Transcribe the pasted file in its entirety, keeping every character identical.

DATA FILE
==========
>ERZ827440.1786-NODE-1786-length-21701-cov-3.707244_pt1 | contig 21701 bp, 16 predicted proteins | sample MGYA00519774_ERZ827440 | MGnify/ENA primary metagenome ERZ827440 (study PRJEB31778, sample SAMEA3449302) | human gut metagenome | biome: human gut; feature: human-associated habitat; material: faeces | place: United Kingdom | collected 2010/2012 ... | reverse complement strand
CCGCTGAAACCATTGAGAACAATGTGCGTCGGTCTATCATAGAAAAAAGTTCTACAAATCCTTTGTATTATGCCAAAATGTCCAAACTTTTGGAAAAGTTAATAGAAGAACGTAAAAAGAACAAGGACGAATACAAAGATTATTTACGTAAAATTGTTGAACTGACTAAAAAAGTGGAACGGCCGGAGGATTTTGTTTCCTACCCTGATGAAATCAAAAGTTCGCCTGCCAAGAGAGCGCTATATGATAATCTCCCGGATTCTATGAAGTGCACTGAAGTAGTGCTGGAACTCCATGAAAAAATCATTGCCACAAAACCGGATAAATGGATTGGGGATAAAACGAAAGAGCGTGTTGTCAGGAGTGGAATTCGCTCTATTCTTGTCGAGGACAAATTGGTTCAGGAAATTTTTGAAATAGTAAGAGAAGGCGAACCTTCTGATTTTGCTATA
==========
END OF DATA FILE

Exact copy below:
>ERZ827440.1786-NODE-1786-length-21701-cov-3.707244_pt1 | contig 21701 bp, 16 predicted proteins | sample MGYA00519774_ERZ827440 | MGnify/ENA primary metagenome ERZ827440 (study PRJEB31778, sample SAMEA3449302) | human gut metagenome | biome: human gut; feature: human-associated habitat; material: faeces | place: United Kingdom | collected 2010/2012 ... | reverse complement strand
CCGCTGAAACCATTGAGAACAATGTGCGTCGGTCTATCATAGAAAAAAGTTCTACAAATCCTTTGTATTATGCCAAAATGTCCAAACTTTTGGAAAAGTTAATAGAAGAACGTAAAAAGAACAAGGACGAATACAAAGATTATTTACGTAAAATTGTTGAACTGACTAAAAAAGTGGAACGGCCGGAGGATTTTGTTTCCTACCCTGATGAAATCAAAAGTTCGCCTGCCAAGAGAGCGCTATATGATAATCTCCCGGATTCTATGAAGTGCACTGAAGTAGTGCTGGAACTCCATGAAAAAATCATTGCCACAAAACCGGATAAATGGATTGGGGATAAAACGAAAGAGCGTGTTGTCAGGAGTGGAATTCGCTCTATTCTTGTCGAGGACAAATTGGTTCAGGAAATTTTTGAAATAGTAAGAGAAGGCGAACCTTCTGATTTTGCTATA